Shedding Light on Tablets and eReaders at Bedtime

Does the use of eReaders and other electronic devices at bedtime interfere with sleep?

How many of us use eReaders, smart-phones, or other electronic devices before bed? I am certainly guilty of using my laptop right up and into bedtime. I’ve had people ask if using eReaders are a better choice than TV or laptop screens at night. While I didn’t think so, I wanted a more solid answer. The radio program, Science Friday, did a nice piece about this topic on January 16, 2015.

How does this affect our sleep and therefore our health? Exposure to the light emitted from screens makes it take longer to fall asleep, delays or decreases the release of melatonin, and reduces the amount of the REM phase of sleep. How does that translate into real life? The main point is that you are not getting good enough sleep and this contributes to feeling tired. Just as drinking a couple of cups of coffee or caffeinated soda before bed can keep most people from falling asleep, so can looking at a glowing screen, by an hour and a half. Downstream, poor quality sleep contributes to heart disease, difficulty managing weight, increasing the risk for certain types of cancers, productivity at work and home, stress management, compromises the ability to drive safely, and ability to be a patient, pleasant person to be around.

Our culture does not value sleep, however, it is fundamental for our health and well-being. Sleep is when our body releases hormones that help us repair from the wear and tear of daily life. This is when our skin repairs itself. If you want beautiful skin, make sleep a priority. It’s far less expensive than fancy creams and has many other benefits. Our immune system works hard when we’re sleeping which is why it is an important part of fighting off germs and reducing cancer risks. I consider sleep one of three foundations, along with food and movement, of great health.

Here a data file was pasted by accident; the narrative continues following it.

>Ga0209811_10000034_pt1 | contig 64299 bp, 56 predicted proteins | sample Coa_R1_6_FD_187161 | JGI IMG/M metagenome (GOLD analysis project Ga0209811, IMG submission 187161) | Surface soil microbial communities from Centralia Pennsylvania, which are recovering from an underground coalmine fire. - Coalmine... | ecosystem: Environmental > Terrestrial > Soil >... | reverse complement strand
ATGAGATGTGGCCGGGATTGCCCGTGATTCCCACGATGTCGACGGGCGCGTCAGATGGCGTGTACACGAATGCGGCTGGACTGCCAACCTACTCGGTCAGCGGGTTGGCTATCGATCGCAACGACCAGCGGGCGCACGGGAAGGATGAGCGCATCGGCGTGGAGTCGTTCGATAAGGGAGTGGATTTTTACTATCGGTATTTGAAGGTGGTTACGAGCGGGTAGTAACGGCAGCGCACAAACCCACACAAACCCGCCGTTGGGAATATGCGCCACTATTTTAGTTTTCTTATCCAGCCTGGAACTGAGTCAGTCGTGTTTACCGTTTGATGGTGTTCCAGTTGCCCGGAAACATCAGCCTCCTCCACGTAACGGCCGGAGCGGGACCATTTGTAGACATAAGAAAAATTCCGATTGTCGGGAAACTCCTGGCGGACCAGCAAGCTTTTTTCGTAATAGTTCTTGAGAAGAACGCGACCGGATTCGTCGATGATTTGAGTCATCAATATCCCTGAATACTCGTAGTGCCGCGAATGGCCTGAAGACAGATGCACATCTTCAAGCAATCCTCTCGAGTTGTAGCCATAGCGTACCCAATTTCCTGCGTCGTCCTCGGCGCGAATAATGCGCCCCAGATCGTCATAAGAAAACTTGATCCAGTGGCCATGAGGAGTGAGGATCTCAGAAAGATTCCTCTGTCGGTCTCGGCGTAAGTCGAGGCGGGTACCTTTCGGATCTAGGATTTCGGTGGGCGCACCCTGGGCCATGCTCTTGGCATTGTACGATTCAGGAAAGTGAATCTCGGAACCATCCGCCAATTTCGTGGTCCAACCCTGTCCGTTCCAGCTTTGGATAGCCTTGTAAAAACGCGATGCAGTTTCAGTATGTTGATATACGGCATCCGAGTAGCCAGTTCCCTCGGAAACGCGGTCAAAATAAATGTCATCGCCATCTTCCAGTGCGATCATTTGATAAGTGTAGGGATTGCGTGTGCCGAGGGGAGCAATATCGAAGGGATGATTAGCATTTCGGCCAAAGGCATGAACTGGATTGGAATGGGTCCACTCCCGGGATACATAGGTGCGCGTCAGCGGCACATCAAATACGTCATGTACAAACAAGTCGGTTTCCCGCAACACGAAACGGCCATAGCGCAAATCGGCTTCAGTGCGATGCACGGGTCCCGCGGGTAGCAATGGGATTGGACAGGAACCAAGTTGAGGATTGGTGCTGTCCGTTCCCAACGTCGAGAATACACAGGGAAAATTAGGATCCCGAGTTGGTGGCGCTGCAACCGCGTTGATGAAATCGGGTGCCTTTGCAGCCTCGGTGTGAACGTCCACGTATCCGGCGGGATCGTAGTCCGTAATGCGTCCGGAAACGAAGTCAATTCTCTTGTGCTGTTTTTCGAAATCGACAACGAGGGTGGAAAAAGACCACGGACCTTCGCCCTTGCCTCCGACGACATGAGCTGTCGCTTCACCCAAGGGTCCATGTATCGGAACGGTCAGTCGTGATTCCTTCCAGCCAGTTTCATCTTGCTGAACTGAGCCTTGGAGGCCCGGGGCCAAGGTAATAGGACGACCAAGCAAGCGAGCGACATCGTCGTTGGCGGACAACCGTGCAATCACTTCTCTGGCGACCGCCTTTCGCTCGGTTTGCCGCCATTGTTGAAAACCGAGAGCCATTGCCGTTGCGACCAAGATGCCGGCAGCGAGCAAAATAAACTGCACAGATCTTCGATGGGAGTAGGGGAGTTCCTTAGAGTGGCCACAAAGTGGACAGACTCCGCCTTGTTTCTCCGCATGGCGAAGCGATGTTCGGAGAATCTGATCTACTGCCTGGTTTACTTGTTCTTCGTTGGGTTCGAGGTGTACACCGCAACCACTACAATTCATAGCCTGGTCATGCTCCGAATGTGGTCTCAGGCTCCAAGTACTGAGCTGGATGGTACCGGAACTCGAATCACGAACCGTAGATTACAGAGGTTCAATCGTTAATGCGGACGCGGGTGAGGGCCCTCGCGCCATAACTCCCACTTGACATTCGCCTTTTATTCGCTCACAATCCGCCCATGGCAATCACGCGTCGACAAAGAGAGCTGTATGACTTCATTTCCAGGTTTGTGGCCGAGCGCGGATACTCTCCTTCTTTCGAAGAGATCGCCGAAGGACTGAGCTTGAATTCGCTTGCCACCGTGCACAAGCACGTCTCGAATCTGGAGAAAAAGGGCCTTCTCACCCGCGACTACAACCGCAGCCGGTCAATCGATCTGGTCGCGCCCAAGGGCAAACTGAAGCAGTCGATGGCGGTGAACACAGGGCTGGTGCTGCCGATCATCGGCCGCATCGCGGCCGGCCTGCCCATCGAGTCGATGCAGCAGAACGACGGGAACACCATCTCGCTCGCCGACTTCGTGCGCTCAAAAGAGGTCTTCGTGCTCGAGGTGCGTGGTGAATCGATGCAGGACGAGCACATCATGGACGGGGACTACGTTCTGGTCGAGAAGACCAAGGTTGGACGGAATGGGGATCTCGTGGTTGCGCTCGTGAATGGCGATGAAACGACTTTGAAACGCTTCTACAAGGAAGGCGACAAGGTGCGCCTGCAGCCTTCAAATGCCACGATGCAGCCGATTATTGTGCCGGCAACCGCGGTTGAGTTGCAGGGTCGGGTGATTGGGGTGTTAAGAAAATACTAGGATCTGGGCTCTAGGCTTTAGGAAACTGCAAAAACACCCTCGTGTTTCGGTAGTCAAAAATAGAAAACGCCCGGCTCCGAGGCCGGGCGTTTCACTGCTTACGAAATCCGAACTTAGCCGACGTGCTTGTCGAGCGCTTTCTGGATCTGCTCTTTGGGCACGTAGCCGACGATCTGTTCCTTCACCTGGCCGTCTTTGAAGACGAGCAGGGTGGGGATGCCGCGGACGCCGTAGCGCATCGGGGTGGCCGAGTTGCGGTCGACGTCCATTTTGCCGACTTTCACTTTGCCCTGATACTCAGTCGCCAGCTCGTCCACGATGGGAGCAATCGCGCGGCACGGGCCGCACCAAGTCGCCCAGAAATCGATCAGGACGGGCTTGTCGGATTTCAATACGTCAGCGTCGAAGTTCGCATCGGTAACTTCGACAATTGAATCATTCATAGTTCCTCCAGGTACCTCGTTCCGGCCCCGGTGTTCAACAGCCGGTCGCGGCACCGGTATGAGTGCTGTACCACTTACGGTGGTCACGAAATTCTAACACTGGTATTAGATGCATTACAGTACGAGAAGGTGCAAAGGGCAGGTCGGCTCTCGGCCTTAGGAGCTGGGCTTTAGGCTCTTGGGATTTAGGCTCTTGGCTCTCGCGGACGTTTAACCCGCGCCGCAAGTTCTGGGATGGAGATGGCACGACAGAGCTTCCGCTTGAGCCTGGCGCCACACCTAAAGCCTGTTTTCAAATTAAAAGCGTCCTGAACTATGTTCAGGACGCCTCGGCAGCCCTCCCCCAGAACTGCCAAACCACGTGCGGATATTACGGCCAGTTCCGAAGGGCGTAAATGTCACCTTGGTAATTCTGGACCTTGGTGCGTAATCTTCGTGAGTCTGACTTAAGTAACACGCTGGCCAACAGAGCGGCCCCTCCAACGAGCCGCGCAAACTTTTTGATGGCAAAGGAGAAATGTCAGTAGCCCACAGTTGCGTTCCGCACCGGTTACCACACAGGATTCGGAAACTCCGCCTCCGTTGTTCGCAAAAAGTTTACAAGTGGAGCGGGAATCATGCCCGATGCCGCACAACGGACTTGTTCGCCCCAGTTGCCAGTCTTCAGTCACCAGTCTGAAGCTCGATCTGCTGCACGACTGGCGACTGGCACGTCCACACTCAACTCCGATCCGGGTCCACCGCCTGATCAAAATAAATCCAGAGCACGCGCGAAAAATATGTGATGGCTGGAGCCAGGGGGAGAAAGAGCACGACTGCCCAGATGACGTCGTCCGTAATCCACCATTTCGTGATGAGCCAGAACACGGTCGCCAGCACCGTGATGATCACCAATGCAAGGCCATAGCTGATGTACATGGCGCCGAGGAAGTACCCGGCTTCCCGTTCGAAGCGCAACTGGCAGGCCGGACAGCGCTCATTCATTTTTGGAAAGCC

Take a listen to the 12-minute podcast. What do you find most challenging about getting a good night of rest? What have you changed in your routine so you can sleep better?

Science Friday Podcast – listen here

"Tablets and smart-phones are starting to replace books and alarm clocks on the night stand. Sleep researcher Charles Czeisler, an author of a new sleep study in Proceedings of the National Academy of Sciences, describes how using this technology before bedtime can shift your circadian rhythms, and gives tips for adjusting your electronic devices to improve your sleep."

A few signs your sleep routine might need a little help:

  • Need an alarm to wake every morning
  • You dread the alarm going off and hit snooze more than once
  • Need coffee or other caffeinated beverages to be a functional, friendly human being
  • Chronic dark circles under the eyes
  • Need a sleeping aide to fall asleep more than once a month
  • Frequent colds or infections
  • Difficulty managing weight
  • Frequent cravings for carbohydrates and sweets
  • Generally feeling blah or lethargic which is not due to an underlying medical condition
  • You have young children and can’t remember the last time you were able to sleep through the night – have faith that some day you will sleep again!

A few basics of sleep hygiene:

  • Lower or eliminate overhead or bright (task) lighting in the evening to send signal to your brain that its time to wind down for the night
  • Routine at bedtime, including going to bed at the same time every night
  • Wake at the same time daily
  • Realize that you can’t make up for a work week of poor sleep on the weekends, or vice versa
  • Keep the bedroom a few degrees cooler
  • No TV or other screens in the bedroom and put electronics away an hour before bed
  • Eliminate as best you can any light sources in the bedroom (alarm clocks, outside lights)
  • Develop health promoting stress management strategies
  • Avoid alcohol 3 hours before bedtime
  • Exercise regularly, ideally 150 minutes a week
  • Avoid large meals close to bedtime, a small snack with protein before bed can help regulate blood sugar though (a few nuts, slice of turkey, Greek yogurt, etc.)
  • Make the easiest changes first and work up to the most challenging ones

Yes, it can be difficult to overhaul your evening routine and break life long habits. If you want better energy, better health, glowing skin, and hopefully a longer life, work on getting a better night of rest. I know you can do it!


Dr. Thiel